Constructed between 1855-1860 to house the University’s growing collection of natural history specimens, the Oxford Natural History Museum is one of the finest examples of a temple to the natural sciences.
The cathedral like building with soaring stained glass ceilings was designed by Irish architects Thomas Newenham Deane and Benjamin Woodward, inspired by the writings of John Ruskin and funded largely through the sale of Bibles.
In addition to housing extraordinary specimens such as the famous Oxford Dodo (the most such complete remains and said to have inspired Charles Dodgson, aka Lewis Carroll, in creating the character in Alice in Wonderland), the museum has also seen its share of history. In 1860 a great debate over evolution was held by the Society for the Advancement of Sciences, and in 1894 the first public demonstration of telegraphy was held within the lecture theatre.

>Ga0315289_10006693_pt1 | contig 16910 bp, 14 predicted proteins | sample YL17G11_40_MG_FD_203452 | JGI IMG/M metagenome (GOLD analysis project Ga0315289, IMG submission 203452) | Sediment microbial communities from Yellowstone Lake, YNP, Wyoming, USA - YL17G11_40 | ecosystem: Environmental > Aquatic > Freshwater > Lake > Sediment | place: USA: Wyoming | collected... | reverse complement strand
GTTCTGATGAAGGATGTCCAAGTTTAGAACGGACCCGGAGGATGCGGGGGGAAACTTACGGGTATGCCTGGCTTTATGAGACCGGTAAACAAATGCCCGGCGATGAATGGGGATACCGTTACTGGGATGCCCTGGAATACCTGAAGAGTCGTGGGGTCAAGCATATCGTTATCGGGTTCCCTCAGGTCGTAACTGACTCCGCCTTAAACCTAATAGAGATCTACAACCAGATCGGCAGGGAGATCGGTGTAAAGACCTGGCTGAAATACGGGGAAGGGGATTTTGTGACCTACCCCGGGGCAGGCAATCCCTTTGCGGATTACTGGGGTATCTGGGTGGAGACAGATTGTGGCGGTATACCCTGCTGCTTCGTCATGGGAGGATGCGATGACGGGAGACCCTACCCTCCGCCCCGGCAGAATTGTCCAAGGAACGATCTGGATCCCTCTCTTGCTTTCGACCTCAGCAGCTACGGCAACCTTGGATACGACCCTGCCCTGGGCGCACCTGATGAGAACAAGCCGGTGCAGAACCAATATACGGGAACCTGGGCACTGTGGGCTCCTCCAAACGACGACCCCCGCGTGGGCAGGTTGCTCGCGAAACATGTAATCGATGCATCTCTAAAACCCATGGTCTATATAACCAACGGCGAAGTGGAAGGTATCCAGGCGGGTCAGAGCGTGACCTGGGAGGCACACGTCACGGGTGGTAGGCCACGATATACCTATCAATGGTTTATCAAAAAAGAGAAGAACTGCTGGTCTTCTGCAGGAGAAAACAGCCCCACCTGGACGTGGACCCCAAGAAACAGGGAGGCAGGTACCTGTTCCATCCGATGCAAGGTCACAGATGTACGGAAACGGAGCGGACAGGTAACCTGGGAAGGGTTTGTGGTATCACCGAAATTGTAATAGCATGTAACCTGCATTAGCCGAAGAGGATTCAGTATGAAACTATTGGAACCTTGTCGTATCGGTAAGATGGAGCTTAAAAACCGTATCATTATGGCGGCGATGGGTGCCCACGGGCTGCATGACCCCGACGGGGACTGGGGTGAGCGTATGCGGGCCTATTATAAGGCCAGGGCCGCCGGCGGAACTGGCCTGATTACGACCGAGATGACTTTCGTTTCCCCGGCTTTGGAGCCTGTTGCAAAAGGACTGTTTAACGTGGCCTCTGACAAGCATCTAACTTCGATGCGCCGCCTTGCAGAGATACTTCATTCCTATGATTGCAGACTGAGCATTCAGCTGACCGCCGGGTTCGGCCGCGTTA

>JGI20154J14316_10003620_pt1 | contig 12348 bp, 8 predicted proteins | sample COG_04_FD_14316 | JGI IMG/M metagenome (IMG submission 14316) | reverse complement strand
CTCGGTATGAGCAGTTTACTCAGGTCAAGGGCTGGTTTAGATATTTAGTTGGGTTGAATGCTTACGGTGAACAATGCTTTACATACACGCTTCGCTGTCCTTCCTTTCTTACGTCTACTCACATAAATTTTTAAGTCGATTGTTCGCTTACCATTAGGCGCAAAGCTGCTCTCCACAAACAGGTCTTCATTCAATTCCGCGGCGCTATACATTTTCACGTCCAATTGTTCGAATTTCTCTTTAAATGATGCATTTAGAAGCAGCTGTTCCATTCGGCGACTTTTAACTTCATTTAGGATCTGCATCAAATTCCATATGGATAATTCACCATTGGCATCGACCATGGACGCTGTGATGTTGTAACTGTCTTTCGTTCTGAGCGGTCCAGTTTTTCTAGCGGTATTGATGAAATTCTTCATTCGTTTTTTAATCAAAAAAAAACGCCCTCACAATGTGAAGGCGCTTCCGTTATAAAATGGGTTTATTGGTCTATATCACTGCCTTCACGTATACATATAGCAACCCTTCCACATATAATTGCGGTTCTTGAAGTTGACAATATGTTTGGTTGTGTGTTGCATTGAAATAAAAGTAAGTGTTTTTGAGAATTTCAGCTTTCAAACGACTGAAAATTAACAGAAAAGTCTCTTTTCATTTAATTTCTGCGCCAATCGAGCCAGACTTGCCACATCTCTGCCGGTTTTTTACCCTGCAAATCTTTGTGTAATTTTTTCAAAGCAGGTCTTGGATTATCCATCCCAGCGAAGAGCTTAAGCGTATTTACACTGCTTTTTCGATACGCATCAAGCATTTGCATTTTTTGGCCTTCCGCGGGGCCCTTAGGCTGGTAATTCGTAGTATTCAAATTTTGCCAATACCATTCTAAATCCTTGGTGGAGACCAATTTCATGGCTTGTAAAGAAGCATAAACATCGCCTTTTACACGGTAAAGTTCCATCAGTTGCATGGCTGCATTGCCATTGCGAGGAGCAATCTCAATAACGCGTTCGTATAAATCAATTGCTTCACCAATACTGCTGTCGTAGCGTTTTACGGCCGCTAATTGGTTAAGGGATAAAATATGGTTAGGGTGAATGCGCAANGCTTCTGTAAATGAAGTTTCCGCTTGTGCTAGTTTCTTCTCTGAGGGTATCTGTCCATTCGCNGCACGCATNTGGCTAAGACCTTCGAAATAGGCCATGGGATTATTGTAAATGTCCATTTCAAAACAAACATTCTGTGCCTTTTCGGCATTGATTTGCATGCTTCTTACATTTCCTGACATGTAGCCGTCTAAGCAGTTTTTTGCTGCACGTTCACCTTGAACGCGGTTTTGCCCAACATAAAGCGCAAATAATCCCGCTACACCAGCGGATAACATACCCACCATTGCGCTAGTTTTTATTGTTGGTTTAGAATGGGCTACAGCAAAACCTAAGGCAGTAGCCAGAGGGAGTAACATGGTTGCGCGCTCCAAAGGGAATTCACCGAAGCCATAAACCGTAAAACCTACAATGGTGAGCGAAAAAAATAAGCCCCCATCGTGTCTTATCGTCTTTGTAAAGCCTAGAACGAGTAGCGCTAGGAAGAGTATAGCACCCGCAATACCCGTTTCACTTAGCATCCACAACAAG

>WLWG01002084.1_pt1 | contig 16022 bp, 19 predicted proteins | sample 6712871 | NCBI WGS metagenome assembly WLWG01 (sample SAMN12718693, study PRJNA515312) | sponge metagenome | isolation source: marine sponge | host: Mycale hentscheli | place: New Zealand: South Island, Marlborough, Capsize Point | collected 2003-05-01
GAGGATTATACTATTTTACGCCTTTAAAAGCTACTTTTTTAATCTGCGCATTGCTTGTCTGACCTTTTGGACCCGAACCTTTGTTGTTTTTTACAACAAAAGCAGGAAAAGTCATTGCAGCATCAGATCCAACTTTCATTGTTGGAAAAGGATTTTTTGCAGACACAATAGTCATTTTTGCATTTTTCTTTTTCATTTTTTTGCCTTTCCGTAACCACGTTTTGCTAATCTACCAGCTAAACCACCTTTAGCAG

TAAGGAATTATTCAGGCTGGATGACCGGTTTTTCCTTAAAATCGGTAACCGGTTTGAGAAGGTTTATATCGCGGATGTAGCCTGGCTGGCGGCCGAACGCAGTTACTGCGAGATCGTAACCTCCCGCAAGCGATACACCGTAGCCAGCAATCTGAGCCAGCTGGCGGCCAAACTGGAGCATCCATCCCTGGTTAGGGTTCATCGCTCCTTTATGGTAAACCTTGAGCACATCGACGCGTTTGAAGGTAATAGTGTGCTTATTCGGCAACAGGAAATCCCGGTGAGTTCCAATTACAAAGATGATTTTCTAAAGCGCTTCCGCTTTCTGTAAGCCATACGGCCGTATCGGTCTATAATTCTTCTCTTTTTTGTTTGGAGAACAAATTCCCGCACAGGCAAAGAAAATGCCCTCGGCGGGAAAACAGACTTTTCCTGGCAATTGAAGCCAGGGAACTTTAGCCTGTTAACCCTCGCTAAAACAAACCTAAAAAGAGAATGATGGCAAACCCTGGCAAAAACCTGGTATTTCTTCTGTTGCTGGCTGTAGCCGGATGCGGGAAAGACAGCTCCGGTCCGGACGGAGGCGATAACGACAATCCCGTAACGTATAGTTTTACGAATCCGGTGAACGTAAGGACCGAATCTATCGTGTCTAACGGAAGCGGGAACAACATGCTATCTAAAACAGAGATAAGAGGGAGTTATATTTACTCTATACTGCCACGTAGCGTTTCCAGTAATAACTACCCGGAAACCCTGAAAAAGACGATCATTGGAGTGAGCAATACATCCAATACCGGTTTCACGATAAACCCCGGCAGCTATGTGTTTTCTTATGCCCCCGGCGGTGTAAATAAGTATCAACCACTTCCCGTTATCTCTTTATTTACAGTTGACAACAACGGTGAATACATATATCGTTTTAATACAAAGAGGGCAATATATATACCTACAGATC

Visit England with Atlas Obscura Trips
London Science Weekend: Medicine and Science in the Press
Join New York Times Journeys and Atlas Obscura for three days of scientific learning, special access and exploration in London. Accompanied by Times journalists and scientific experts, meet people contributing to the history of medicine and scientific journalism. This two-track program includes panels, exclusive visits and access to some of the best scientific minds available to concentrate on science reporting or medical history.